On 23 June 2016, the UK popped the question that had rumbled under the surface of British politics for a generation: should the country remain within the European Union or end its 40-year membership and go it alone? 52% of voters opted for Brexit. Since that point, despite two and half years of negotiation, the situation seems to have reached a stalemate that is causing tremendous uncertainty in the UK.
While the future of the UK is still a big question mark for both its citizens and the rest of the world, here at Retail Maxim we wanted to try and understand the relationship between the current Brexit uncertainty and consumer spending in retail stores. To find out the answer, as always, we conducted a consumer poll. We posed the following question, “Is the current uncertainty over Brexit influencing your decisions when spending in retail stores?” We gave the 1279 respondents 3 options to choose from with the following results:
Yes – I am spending less – 18%
Yes – I am spending more – 2%
No – I am spending the same as usual 80%
So, it would appear that the spending patterns in retail stores of the vast majority of consumers is unchanged, despite the high levels of uncertainty. Having said that we can’t ignore the fact that 18% of respondents indicated that they are, in fact, currently spending less than normal. Given the myriad of other challenges that retailers are facing through increased overheads and the threat of online, this is now visibly biting.
At this point, the interesting question is, will consumer spending change when the situation is resolved? To try and answer this we asked a second question to the poll: “Are you planning on spending more when Brexit is resolved?” We gave the 1055 respondents a simple yes / no option to choose from with the following results:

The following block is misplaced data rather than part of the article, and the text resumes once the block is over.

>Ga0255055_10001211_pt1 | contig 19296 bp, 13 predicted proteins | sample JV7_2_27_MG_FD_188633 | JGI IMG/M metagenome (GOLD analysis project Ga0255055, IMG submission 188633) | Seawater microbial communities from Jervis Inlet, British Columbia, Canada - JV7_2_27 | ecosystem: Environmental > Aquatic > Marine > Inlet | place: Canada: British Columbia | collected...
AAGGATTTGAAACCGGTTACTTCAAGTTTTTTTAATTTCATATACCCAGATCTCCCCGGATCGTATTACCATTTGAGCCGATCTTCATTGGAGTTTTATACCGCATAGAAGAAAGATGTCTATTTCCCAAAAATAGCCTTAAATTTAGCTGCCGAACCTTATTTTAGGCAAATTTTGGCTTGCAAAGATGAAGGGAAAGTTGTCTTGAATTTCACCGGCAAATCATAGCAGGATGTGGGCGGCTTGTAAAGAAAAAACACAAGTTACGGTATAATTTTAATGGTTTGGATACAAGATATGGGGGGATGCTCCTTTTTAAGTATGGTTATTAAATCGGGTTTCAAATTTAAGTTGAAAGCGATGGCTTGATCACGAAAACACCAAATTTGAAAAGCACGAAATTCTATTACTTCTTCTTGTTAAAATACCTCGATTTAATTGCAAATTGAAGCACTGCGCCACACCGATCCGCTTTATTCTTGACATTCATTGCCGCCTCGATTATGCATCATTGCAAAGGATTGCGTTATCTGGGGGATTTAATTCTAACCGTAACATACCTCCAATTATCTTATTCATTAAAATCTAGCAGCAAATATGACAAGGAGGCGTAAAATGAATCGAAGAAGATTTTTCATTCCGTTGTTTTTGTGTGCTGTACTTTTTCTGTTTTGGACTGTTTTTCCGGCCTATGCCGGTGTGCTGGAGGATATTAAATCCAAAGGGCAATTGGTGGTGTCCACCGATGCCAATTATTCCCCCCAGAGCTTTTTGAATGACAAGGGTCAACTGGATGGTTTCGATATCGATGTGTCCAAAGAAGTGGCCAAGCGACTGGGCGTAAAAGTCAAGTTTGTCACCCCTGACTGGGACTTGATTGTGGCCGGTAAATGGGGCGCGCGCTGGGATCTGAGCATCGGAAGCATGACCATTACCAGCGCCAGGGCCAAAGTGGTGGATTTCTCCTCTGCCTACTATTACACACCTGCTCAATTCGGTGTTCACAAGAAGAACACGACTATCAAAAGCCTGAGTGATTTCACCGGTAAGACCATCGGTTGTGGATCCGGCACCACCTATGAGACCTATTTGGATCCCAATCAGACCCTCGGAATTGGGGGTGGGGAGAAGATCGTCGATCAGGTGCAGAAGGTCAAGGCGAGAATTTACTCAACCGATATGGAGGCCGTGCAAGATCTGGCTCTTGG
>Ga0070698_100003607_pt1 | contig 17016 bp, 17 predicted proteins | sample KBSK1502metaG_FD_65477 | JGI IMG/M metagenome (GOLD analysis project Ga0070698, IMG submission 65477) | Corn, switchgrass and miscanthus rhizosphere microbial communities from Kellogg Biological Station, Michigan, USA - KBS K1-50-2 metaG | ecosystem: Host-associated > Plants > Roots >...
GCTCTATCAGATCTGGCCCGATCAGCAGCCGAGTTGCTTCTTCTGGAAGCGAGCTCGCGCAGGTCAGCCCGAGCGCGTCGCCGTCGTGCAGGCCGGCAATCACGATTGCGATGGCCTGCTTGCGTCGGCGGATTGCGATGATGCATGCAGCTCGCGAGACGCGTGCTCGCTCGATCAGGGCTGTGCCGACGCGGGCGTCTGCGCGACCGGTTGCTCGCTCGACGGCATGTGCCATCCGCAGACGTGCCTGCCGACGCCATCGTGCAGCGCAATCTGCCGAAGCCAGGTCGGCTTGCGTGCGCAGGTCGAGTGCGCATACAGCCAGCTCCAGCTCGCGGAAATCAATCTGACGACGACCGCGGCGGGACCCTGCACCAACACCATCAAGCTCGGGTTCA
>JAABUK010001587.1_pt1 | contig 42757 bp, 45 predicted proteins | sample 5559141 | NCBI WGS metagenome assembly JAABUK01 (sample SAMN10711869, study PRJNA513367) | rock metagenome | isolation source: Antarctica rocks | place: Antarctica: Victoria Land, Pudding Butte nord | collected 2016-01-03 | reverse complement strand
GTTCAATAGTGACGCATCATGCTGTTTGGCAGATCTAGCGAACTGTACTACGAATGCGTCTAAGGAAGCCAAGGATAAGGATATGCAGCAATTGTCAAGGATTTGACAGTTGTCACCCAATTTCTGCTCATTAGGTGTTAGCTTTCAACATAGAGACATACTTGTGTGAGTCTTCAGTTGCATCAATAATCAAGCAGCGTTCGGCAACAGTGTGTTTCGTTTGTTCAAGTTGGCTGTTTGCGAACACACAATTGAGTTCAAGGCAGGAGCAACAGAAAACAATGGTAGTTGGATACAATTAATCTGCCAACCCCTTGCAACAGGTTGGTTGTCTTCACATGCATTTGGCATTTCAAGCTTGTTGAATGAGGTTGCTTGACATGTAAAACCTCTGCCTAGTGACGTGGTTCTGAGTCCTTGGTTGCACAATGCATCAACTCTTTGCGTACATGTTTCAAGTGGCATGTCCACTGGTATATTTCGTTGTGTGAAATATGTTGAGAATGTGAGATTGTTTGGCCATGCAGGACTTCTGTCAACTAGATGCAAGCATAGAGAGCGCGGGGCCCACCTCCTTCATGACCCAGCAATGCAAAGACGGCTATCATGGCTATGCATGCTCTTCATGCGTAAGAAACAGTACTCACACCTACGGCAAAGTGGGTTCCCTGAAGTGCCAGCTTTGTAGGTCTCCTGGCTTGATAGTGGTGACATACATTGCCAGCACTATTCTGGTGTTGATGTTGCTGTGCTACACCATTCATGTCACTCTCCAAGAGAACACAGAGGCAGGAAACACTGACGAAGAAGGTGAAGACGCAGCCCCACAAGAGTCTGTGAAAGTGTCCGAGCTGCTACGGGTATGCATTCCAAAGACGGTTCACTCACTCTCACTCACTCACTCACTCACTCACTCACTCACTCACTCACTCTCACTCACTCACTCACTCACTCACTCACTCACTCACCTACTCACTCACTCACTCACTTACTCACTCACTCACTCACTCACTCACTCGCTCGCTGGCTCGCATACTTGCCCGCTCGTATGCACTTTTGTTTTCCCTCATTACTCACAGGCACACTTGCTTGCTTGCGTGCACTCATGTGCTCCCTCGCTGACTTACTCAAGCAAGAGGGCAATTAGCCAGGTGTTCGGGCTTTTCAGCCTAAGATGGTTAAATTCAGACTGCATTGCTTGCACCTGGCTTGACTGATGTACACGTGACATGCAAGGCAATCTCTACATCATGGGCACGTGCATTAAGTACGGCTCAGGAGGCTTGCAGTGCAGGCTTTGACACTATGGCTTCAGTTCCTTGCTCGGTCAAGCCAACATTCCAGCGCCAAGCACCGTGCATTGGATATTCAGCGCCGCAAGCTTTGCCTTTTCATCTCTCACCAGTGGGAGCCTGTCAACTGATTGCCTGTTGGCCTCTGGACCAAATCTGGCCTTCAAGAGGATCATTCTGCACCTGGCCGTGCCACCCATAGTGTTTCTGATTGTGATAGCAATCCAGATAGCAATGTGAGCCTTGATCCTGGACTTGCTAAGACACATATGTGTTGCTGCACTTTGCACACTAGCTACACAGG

Yes – 11%
No – 89%
So, although there are some signs that people may plan to spend more when this is all over (11%), the vast majority of consumers don’t plan to. Assuming there is a satisfactory outcome to the current deadlock, it would appear that the ‘Brexit Bounce’ may be a modest one.
At the end of the day nobody has crystal ball and while it remains to be seen how Brexit will impact the retail sector in the long term, it could in fact provide some opportunities for retailers. A weaker pound means UK retailers may be able to sell more goods abroad, as prices have become cheaper and more attractive. Foreign buyers and international customers wanting British goods might take advantage of a weaker pound, creating a spike in demand for products.
There is also the chance to promote locally-sourced and locally-produced goods over those which are imported. This is already becoming an important trend in food and general retailing, and Brexit could provide a good opportunity for retailers to capitalise on it.
Finally, while store closures seem to be becoming a common theme, it may be that we are seeing a change in the high street, rather than its end. There are likely to be fewer shops, but this could be because the role of the store is changing. The unsettling impact of Brexit may encourage retailers to examine their business models and reinvent, as there is a growing consumer demand for retailers who offer events and experiences in their stores, rather than simply a place to buy. In turn, measuring those experiences will become increasingly important so that retailers can monitor, develop and improve.
At Retail Maxim we understand that customer experience is of increasing importance and, as such, we offer a range of services from Mystery Shopping through to ‘real customer’ Exit Surveys to assist our clients. Contact us today to find out how we can work in partnership with your retail business.